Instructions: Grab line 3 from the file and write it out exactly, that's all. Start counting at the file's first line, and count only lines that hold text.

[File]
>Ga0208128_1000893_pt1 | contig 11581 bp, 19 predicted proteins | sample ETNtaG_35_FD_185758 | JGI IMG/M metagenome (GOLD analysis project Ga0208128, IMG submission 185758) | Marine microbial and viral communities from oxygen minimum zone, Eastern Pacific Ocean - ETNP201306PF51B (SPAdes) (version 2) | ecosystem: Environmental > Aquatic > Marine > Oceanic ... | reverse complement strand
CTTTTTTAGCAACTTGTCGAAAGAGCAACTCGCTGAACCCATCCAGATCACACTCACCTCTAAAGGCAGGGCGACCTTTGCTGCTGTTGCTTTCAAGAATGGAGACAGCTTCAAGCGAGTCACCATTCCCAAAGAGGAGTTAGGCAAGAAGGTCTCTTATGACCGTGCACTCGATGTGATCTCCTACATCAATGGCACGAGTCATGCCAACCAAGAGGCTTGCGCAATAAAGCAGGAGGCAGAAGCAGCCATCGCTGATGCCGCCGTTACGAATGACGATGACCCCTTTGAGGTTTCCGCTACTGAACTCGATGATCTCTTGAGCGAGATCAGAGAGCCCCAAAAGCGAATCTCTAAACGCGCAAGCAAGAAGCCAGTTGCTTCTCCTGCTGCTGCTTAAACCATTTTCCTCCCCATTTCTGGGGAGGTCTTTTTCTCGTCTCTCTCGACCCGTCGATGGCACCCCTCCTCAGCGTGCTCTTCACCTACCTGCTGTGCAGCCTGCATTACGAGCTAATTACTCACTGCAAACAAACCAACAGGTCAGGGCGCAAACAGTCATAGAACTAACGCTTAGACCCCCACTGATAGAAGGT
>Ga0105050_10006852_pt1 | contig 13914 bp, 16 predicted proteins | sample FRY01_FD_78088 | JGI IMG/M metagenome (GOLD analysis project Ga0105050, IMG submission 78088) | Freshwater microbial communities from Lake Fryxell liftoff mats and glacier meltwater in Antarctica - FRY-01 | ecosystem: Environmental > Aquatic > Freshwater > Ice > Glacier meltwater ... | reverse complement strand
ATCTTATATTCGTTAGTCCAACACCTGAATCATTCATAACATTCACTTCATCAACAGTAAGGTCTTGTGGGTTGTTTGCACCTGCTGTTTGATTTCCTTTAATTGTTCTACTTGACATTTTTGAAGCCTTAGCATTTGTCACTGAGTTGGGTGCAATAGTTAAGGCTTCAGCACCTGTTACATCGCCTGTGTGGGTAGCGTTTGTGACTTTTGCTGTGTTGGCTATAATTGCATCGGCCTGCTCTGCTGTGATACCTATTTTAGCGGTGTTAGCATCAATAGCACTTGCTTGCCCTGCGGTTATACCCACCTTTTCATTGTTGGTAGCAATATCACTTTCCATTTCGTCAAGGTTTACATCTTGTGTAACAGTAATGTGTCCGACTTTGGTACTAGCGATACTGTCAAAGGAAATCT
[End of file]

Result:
>Ga0105050_10006852_pt1 | contig 13914 bp, 16 predicted proteins | sample FRY01_FD_78088 | JGI IMG/M metagenome (GOLD analysis project Ga0105050, IMG submission 78088) | Freshwater microbial communities from Lake Fryxell liftoff mats and glacier meltwater in Antarctica - FRY-01 | ecosystem: Environmental > Aquatic > Freshwater > Ice > Glacier meltwater ... | reverse complement strand